The U.S.Army Corps of Engineers is constructing one of the deepest secant walls in its history directly upstream from the Walter E George Lock and Dam, located on the Chattahoochee River near Fort Gaines, Georgia. The wall-which will take two years and $50 million to construct-is an attempt to eliminate seepage through a porous limestone formation beneath the dam.
With a minimum thickness of 2 ft (0.6 m), the wall will extend from a concrete projection at the base of the dam and pass through three distinct layers of limestone before reaching a depth of about 90 ft (27 m) below the lake bed. The wall will extend 1,830 ft (558 m) beyond the entire length of the concrete dam. The water in the lake is more than 100 ft (30 m) deep. Don Simpson, the resident engineer of Mobile district of the Corps, says the Corps has never before constructed a secant wall at such extreme depths.
The wall is being constructed as a series of overlapping drilled shafts, each 50 in. (1,250 mm) in diameter. In june crews began lowering a 54 in. (1,350 mm) diameter steel casing from a barge to depths of up to 140 ft (43 m) to points on the lake bed where the secant wall was to be constructed. At each point crews lower a drill bit to the bottom of the casing, then drill through the limestone until they reach a layer of sand approximately 90 ft (27 m) deep. During the drilling process the shaft is kept filled with water to maintain pressure on its interior. After the verticality of the shaft is checked with an inclinometer, crews fill the shaft with concrete. The concrete used to form this pile contains bentonite clay and has a strength of more than 1,600 psi (11,000 kPa).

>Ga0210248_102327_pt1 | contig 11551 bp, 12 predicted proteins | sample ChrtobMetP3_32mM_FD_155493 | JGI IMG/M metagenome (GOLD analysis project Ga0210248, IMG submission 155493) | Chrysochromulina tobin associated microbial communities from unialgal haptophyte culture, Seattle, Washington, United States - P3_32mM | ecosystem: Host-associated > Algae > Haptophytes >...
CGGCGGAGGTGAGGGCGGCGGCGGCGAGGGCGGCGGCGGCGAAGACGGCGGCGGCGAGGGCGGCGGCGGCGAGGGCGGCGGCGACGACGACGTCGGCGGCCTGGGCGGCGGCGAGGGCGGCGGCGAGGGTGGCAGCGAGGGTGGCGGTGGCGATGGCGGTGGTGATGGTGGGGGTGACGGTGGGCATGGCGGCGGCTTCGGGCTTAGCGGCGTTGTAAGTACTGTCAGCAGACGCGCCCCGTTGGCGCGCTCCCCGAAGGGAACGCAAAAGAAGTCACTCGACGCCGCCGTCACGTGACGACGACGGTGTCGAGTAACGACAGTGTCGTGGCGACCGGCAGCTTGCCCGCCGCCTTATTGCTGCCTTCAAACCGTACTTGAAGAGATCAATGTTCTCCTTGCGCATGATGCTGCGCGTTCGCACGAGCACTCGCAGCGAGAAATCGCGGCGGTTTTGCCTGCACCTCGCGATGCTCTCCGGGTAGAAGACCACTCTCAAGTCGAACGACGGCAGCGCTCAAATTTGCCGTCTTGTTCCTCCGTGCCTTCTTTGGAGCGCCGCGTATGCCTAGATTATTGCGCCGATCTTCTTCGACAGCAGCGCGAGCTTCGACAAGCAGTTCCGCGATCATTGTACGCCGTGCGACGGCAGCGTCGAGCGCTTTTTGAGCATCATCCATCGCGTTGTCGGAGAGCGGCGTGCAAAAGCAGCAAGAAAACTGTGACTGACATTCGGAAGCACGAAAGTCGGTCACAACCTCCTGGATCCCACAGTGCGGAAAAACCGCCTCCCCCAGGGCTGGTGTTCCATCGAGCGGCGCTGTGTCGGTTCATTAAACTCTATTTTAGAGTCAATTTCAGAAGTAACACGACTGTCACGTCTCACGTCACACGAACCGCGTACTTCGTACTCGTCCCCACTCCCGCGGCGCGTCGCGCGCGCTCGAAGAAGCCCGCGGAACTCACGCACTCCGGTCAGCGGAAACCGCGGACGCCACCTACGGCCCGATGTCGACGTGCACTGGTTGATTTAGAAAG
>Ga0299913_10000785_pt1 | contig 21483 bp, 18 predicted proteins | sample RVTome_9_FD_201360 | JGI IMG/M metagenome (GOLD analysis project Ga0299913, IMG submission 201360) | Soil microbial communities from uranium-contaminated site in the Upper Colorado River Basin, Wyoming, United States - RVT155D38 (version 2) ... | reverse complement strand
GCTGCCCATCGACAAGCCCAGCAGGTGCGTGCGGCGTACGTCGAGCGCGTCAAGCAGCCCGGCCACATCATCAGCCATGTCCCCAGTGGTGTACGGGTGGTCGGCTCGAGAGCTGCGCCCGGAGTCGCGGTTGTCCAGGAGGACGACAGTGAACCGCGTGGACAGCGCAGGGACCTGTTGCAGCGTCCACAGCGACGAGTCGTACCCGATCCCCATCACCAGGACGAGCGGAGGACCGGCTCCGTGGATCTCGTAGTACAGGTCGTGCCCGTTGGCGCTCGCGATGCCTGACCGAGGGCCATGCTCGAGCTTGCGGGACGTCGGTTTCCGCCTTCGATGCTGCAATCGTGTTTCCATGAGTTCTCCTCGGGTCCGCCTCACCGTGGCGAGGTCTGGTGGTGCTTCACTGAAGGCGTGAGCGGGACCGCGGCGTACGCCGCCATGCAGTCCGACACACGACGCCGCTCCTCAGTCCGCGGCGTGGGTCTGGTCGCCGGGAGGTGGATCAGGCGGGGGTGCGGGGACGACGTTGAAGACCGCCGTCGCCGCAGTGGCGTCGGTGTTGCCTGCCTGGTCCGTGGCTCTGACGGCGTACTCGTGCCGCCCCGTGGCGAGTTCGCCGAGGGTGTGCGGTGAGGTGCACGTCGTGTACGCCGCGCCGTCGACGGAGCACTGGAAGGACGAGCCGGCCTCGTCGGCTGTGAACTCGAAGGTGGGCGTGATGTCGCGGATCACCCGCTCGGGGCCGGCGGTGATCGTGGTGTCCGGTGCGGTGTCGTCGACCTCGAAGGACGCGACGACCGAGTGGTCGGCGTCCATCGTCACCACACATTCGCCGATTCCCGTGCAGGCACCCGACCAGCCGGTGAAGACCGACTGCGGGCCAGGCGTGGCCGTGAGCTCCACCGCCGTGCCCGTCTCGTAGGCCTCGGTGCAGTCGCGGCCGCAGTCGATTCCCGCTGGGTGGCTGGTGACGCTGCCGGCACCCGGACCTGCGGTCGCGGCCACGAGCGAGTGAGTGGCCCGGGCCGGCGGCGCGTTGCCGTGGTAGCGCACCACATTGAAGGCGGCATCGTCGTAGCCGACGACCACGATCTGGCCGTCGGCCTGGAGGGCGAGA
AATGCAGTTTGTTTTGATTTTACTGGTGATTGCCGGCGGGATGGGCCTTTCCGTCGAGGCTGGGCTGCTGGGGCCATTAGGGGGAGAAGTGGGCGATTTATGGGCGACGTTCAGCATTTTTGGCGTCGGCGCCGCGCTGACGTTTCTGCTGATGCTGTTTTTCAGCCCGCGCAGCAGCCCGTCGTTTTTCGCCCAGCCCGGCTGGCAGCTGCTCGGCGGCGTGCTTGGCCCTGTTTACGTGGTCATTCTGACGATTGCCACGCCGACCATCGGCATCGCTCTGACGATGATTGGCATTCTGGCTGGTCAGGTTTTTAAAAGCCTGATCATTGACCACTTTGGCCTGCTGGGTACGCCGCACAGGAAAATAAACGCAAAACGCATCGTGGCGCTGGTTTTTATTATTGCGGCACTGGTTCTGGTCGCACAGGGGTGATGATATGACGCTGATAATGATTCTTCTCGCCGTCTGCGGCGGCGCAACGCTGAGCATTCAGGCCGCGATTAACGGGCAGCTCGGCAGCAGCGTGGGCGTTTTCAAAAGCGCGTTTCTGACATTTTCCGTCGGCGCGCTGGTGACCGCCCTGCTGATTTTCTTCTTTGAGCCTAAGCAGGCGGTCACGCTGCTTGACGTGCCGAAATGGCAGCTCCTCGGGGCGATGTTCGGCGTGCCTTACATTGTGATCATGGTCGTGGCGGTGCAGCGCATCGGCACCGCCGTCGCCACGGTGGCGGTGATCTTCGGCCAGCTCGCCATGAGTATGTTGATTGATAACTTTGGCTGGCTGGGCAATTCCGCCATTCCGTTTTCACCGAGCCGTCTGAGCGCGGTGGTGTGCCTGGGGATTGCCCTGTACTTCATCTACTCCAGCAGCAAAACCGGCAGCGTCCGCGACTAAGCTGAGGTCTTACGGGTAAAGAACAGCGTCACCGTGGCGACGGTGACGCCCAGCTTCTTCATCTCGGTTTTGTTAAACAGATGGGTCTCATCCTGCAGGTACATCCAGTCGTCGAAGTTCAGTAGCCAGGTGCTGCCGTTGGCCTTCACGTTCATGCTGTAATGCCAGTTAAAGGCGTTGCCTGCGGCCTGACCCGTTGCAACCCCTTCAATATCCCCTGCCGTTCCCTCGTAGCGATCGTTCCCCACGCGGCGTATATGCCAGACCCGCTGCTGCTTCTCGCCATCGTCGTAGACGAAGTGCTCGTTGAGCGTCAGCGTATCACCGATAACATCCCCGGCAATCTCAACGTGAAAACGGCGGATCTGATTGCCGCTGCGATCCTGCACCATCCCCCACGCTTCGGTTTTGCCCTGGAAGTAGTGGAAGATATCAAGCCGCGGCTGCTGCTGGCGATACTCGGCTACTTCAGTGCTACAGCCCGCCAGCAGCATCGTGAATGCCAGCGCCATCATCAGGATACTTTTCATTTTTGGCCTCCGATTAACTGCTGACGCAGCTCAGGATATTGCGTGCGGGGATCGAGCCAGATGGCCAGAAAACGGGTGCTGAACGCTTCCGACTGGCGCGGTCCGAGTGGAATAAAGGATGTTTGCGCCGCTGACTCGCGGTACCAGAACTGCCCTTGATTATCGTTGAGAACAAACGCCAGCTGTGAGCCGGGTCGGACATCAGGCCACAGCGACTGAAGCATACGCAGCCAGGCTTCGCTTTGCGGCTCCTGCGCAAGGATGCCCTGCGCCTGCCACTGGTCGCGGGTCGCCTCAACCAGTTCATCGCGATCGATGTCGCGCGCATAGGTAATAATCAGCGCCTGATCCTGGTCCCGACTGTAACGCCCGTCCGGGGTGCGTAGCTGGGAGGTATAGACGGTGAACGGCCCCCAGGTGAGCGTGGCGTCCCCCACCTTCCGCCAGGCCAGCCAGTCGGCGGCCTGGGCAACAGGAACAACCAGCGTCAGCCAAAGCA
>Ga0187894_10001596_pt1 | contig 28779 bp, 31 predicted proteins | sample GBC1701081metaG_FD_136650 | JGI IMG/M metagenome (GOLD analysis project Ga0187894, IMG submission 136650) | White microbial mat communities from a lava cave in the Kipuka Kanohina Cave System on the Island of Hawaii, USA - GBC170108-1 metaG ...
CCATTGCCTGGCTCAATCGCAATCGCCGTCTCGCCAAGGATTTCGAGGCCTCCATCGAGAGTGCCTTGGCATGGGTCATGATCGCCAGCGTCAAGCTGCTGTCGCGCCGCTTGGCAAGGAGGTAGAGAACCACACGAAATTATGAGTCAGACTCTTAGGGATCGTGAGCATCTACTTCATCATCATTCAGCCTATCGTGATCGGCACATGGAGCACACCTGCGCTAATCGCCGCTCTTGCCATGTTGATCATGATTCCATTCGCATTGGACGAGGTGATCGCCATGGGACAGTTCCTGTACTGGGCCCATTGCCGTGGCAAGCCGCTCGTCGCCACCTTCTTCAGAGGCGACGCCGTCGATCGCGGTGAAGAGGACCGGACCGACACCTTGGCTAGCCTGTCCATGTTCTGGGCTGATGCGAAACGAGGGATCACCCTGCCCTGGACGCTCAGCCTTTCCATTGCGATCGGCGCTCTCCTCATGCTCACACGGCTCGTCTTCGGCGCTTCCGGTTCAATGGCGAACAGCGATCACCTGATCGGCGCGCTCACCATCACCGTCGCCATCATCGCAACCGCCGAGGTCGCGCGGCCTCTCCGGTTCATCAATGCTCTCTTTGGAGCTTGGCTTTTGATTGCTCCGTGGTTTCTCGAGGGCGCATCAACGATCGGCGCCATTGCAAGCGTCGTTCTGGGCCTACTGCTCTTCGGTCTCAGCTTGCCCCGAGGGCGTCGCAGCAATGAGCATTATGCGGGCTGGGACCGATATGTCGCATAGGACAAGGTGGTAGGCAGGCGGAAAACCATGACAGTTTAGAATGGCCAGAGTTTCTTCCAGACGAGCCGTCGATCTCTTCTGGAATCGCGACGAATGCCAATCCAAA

|Owner||US Army Corps of Engineers - Mobile District|
|Contractor||TREVI ICOS - RODIO J.V.|
|Duration of work||2001|
With one pile in place crews leave a space of 16 in. (406 mm) before drilling the next shaft. After filling several shafts spaced in this way and allowing each to cure for approximately seven days, crews go back and drill a series of secondary shafts, also 50 in. (1,250 nun) in diameter, centred on the 16 in. (406 mm) gaps between the preliminary piles. The secondary shaft overlaps the two preliminary piles on either side of the 16 in. (406 mm) gap by about 10 in. (254 mm), thereby cutting out about 30 percent of the concrete from each. When the secondary shaft is drilled to the appropriate depth, it too is filled with concrete, closing the gap between the two preliminary piles and creating a section of the wall. The secant line between the two intersecting piles is required to be at least 24 in.(610 mm).
The secant wall was designed and constructed for the Corps by a joint venture between the Treviicos Corporation, based in Boston, and the Rodio Group, based in Milan, Italy. Simpson says the project is on schedule and should be completed in September 2004.